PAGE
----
I read an article in the Wall Street Journal a couple of days ago that floored me – so much that I had to read it a second time. And I still haven’t figured out how to react, or how big the impact on our society is going to be.
The article, published September 6, is titled “A Generation of American Men Give Up on College: ‘I Just Feel Lost’.” From the article:
Men are abandoning higher education in such numbers that they now trail female college students by record levels.
At the close of the 2020-21 academic year, women made up 59.5% of college students, an all-time high, and men 40.5%, according to enrollment data from the National Student Clearinghouse, a nonprofit research group. U.S. colleges and universities had 1.5 million fewer students compared with five years ago, and men accounted for 71% of the decline.
This education gap, which holds at both two- and four-year colleges, has been slowly widening for 40 years. The divergence increases at graduation: After six years of college, 65% of women in the U.S. who started a four-year university in 2012 received diplomas by 2018 compared with 59% of men during the same period, according to the U.S. Department of Education.
In the next few years, two women will earn a college degree for every man, if the trend continues, said Douglas Shapiro, executive director of the research center at the National Student Clearinghouse.
Got it? The percentage of women undergrads is at an all-time high – not because more women are going to a two- or four-year college, but because the number of men doing so has fallen off a cliff.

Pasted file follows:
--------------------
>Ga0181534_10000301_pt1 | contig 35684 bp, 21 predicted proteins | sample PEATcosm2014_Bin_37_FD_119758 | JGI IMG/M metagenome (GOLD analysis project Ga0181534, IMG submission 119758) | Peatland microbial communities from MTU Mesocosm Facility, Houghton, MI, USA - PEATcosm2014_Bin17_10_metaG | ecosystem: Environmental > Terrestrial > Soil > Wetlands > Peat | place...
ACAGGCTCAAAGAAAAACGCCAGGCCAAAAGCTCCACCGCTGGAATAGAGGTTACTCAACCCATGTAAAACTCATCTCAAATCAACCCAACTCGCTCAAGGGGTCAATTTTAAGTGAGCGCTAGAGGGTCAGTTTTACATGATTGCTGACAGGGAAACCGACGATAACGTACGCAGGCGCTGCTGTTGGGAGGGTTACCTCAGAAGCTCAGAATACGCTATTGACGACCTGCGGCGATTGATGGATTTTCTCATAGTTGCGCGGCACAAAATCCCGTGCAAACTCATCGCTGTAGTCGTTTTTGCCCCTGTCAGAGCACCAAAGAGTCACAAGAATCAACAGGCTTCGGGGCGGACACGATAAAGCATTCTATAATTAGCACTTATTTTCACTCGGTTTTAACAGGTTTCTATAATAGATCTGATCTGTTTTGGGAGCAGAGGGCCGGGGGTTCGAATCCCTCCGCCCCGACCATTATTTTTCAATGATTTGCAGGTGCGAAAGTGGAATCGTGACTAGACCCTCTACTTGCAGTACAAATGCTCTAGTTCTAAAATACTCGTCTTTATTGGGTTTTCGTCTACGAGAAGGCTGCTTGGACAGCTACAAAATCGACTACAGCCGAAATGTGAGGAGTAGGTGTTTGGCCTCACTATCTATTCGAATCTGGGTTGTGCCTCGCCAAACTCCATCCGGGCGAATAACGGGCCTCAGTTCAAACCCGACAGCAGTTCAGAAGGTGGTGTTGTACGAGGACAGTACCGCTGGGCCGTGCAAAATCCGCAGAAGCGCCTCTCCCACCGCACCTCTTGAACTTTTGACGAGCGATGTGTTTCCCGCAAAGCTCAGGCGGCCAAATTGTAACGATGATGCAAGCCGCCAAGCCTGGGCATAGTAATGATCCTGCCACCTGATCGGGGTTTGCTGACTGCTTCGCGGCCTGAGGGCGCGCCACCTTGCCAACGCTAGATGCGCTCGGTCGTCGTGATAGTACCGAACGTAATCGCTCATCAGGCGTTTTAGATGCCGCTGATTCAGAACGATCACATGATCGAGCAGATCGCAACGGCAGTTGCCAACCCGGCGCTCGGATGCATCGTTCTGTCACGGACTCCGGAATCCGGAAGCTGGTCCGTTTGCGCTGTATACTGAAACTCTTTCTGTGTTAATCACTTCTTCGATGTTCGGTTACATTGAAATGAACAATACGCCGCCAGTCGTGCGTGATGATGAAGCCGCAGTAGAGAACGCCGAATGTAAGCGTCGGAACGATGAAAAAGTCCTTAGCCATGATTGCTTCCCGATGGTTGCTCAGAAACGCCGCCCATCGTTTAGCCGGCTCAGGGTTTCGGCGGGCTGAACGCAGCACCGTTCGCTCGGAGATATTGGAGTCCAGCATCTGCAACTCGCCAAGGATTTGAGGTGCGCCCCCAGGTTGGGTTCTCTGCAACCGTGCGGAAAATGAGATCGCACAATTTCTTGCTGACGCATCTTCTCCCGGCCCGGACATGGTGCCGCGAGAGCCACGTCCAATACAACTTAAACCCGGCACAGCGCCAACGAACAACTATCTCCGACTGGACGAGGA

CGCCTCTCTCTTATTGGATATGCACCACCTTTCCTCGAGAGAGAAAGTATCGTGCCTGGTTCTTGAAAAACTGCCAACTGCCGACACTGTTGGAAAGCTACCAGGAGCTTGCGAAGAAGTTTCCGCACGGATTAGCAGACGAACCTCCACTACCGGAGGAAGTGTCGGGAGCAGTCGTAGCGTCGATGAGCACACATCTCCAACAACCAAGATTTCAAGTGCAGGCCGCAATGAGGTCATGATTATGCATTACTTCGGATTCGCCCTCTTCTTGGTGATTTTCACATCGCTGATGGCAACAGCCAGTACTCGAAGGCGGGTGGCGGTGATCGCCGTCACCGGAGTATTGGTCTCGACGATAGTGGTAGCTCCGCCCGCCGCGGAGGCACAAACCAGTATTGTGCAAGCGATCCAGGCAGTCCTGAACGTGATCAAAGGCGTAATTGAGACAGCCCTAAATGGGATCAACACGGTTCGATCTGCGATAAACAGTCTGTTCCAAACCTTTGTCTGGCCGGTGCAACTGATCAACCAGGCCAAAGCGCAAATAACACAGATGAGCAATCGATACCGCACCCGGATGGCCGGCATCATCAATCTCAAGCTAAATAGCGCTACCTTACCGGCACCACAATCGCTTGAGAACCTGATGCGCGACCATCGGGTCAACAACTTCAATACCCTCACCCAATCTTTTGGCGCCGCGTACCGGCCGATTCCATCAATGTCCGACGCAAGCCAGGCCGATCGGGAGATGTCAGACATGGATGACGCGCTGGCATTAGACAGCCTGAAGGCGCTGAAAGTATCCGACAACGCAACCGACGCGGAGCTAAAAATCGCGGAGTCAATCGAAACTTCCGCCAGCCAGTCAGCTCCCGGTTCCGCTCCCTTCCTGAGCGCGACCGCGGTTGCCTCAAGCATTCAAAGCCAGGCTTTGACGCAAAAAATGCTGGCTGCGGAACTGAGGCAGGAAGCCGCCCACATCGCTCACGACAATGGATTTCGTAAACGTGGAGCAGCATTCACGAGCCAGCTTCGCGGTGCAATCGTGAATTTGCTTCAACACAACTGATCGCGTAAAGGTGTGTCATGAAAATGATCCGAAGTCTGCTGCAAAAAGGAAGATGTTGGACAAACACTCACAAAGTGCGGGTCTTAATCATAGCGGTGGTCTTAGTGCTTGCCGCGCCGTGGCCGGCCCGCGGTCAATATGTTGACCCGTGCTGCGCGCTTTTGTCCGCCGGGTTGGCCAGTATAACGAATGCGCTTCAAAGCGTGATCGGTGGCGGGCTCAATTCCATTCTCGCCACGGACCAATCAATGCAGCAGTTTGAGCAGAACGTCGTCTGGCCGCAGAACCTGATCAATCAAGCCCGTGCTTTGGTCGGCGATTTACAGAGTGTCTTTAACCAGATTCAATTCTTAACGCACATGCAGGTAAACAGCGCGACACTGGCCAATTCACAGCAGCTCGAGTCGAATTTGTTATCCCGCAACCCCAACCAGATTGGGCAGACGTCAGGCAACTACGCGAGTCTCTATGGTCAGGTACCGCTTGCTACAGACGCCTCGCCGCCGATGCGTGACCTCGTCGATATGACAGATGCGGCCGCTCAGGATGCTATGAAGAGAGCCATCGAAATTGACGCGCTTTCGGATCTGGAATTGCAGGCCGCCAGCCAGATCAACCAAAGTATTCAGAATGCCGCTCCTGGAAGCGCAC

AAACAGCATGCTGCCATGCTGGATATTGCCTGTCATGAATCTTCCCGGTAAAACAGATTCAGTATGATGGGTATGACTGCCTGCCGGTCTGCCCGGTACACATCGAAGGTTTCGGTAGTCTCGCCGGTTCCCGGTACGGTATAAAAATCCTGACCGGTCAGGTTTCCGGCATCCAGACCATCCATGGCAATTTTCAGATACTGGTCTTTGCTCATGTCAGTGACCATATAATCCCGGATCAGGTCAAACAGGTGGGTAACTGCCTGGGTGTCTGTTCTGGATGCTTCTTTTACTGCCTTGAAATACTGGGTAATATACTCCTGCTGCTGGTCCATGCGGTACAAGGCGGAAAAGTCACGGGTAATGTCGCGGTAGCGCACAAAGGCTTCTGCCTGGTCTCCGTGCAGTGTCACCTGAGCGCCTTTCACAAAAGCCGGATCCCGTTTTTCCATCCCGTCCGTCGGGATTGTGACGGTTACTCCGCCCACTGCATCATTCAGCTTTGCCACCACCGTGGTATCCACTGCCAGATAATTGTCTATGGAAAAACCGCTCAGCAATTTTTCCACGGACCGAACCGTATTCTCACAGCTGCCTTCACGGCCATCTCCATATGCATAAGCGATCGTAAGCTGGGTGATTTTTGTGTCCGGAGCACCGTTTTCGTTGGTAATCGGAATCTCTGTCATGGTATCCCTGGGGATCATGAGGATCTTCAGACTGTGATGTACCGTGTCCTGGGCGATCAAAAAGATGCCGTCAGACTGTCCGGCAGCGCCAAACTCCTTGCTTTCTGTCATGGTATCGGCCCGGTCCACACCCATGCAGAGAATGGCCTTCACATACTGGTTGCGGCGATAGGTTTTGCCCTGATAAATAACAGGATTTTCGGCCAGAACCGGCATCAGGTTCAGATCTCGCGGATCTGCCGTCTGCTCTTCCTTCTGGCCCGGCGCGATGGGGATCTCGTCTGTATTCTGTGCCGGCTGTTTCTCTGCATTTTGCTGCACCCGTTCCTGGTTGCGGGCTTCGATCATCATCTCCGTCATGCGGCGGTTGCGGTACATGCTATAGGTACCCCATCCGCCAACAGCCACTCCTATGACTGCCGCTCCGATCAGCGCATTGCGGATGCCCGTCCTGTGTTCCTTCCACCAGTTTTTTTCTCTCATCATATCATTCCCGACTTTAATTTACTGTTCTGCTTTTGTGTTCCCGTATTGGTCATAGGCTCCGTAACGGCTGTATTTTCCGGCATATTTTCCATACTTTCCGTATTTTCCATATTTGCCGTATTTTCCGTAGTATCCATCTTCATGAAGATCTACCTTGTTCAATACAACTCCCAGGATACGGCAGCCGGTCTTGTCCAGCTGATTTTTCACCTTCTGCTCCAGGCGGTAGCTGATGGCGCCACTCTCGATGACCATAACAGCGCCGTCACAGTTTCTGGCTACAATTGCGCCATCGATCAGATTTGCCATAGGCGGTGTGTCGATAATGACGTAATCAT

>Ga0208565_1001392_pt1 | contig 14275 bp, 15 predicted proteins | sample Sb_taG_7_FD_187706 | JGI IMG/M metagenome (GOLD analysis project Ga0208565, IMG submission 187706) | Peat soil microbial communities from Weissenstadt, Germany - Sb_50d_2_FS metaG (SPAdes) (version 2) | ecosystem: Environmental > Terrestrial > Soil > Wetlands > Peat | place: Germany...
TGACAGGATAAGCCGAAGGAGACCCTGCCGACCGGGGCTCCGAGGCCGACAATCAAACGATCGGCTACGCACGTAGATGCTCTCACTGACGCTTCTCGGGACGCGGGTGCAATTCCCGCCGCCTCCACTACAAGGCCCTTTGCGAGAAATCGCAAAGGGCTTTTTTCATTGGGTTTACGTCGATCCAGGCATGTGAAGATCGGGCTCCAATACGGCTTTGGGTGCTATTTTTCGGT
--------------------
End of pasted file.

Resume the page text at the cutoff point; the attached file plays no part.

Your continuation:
Why would that be? The article offers some possible reasons:
Social science researchers cite distractions and obstacles to education that weigh more on boys and young men, including videogames, pornography, increased fatherlessness and cases of over diagnosis of boyhood restlessness and related medications.
Men in interviews around the U.S. said they quit school or didn’t enroll because they didn’t see enough value in a college degree for all the effort and expense required to earn one. Many said they wanted to make money after high school.
Others offer other explanations:
Many young men are hobbled by a lack of guidance, a strain of anti-intellectualism and a growing belief that college degrees don’t pay off, said Ed Grocholski, a senior vice president at Junior Achievement USA, which works with about five million students every year to teach about career paths, financial literacy and entrepreneurship.
“What I see is there is a kind of hope deficit,” Mr. Grocholski said.
I don’t know the real reasons, and I certainly don’t know the solutions. But what I do know is that historically, those with higher level of education have had significantly better financial and life outcomes, and there’s every reason to believe that’s still the case going forward. And the fact that this topic sees so little conversation is alarming. Because if we don’t address these issues, and we allow so many young men to fall through the cracks, we’re in for a very tough time as a nation.
Brett Pawlowski is Executive Vice President of the National Center for College and Career (NC3T) (www.nc3t.com). NC3T provides planning, coaching, technical assistance, and tools. These strategies help community-based leadership teams plan and implement their college-career pathway systems and strengthen employer connections with education.